“A Riehl Family Sunday,” by Erwin A. Thompson–Of popcorn, peonies, and people. An old man remembers a boy’s world
A Riehl Family Sunday (at Evergreen Heights)
by Erwin A. Thompson
The Bible sets Sunday, the seventh day of the week, as a day of rest and worship. Through the years, we humans have tampered with this rule, adapting the day tour own uses and choice. Big machinery that costs money to shut down and start back up again has led to the almost universally accepted seven day work week.
In the Riehl home we worked on Sunday during the peony harvest, as the flowers that would have opened that day would have been wasted. Otherwise, Sunday was a day of rest or family visiting.
I was 95 last fall. When I came here at the age of nine months, the family consisted of Grandpa (E. A. Riehl) and his daughters Julia, Emma, and Amelia.
The Riehl family was not “church going people,” although my grandfather helped build the church with money and work. A fellow worker asked him: “Mister Riehl, why are you helping with this church? You are not a church going man?”
Grandpa replied: “Because every community needs a church.”
Before the mortuaries took over the responsibility of caring for the dead, funerals were for churches. Weddings were for churches. As Grandpa said, they were a needed part of the community. The only time that I know of his being in a church was for his own funeral.
This is not to say that he lacked religion. But it was his own belief. He said that he found his communion with God by working with the plants and trees and helping them to be more productive. Some of his findings are still valued basic knowledge in the horticultural world, although the original source is often not recognized.
I cannot recall ever hearing him sing. He never told a joke. But deep inside he has a very kind and thoughtful person. When my toys broke they were repaired by him. He let me watch him, although he never made a big thing about the two of us doing it. We have a picture of the tow of us walking up the road, hand in hand.
Aunt Judie was the cook. Aunt Em took care of the cows and the chickens. Aunt Mim divided her attention between trying to learn what Grandpa knew and taking care of me. I believe that we could properly conclude that she made a success of both. I survived a very hazardous childhood and have taken my part in the adult world. Aunt Mim piloted the Riehl Farm through the worst depression of the century. They got along well, sharing the work as it “came handy.”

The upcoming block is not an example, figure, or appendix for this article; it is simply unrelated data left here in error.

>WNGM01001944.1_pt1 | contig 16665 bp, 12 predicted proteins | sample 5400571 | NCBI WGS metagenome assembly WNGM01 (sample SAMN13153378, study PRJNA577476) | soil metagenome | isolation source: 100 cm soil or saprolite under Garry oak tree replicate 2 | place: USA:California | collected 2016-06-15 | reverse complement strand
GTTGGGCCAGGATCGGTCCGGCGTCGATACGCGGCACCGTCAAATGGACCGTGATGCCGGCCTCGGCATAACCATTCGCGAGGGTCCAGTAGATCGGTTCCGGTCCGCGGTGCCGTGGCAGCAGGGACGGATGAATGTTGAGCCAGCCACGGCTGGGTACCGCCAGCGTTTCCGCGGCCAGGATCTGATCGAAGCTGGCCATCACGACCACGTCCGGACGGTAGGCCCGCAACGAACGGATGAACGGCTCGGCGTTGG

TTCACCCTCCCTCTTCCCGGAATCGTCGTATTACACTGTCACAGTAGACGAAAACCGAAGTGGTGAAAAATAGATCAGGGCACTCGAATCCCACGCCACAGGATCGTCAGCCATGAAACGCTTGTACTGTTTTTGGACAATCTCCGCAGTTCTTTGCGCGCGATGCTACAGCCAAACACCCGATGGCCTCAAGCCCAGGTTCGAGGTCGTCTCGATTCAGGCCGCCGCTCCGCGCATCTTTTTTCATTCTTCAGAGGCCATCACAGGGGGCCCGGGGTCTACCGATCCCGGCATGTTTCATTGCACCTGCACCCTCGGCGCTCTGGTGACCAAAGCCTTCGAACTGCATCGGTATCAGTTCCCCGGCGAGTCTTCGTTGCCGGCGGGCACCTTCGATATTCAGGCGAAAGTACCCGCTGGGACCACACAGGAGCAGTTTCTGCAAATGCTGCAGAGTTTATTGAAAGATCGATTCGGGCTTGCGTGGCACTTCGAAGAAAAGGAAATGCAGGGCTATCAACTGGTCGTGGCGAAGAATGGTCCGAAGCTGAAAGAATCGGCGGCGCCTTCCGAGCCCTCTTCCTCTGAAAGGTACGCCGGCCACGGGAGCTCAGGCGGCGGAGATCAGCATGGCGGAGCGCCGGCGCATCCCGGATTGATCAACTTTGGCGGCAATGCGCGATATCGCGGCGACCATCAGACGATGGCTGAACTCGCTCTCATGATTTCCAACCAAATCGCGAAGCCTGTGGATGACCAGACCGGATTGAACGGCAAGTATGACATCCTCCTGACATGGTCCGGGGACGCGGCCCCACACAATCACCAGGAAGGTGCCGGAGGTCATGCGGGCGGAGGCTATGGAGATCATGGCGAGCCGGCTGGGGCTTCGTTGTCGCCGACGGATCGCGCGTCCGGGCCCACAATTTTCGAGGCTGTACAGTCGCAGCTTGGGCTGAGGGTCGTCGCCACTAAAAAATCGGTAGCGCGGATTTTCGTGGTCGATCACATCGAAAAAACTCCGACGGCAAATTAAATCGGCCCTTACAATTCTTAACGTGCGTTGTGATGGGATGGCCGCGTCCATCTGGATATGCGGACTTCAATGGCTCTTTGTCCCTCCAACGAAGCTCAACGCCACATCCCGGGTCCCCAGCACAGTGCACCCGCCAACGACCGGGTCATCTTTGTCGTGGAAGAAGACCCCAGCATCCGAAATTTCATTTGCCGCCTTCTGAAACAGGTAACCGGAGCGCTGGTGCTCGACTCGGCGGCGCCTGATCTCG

Chicken was the most usual main dish for Sunday. Usually it was “just the family” for Sunday dinner, but occasionally Uncle Ed and his family would come, or Uncle Walter.
My aunts shared my care easily. I remember I had the room we now call Ruth’s office for my bed room. Aunt Em had the “Blue room.” She always had a cheerful fire going in the mornings, and I would go into her room and change from my night clothes.
When I was almost four she married George W. Gibbens, and they moved into the White Cottage next to the Big Brown House.
After the generous noon dinner we usually had a rather light evening meal. We ate popcorn and milk for Sunday supper--particularly in the winter when there was always a fireplace fire. We popped the corn over coals in fireplace. Sometimes we roasted chestnuts or roasted an apple.
We grew the popcorn. But we had to be careful to keep it far enough away from the field corn and the sweet corn so that it would not cross pollinate and spoil both crops. The milk was from our own cows.
In the winter Grandpa liked to keep a fire going in our fireplace, which was on the small side. His brother, Will, took issue with him over the fireplace. They were used to big ones that would take a stick of cordwood four feet long. Grandpa told him he wanted to: “Brighten the place up.”
Uncle Will asked him why he didn’t put a 2 cent postage stamp on the wall. At that time a 2 cent stamp was standard postage. It was red.
The Riehl place was well known for beautiful flowers. Before the days of Marquette Park it was not unusual to have several carloads of visitors. Sunday afternoon was for socializing. Often the Tuemmlers would come out and usually when they did they brought the Christoes. Katie was a cousin on the Roesch side of the family. If it was the right season, Uncle George always had a couple of big watermelons cooled out. He was a perfect host.
With the opening of Marquette Park, the Sunday traffic at Riehl’s tapered off, until today it is down to family and close friends. Times have changed. The visitors to “see the view” from the Riehl bluffs are no more.
2 Responses »
Leave a Response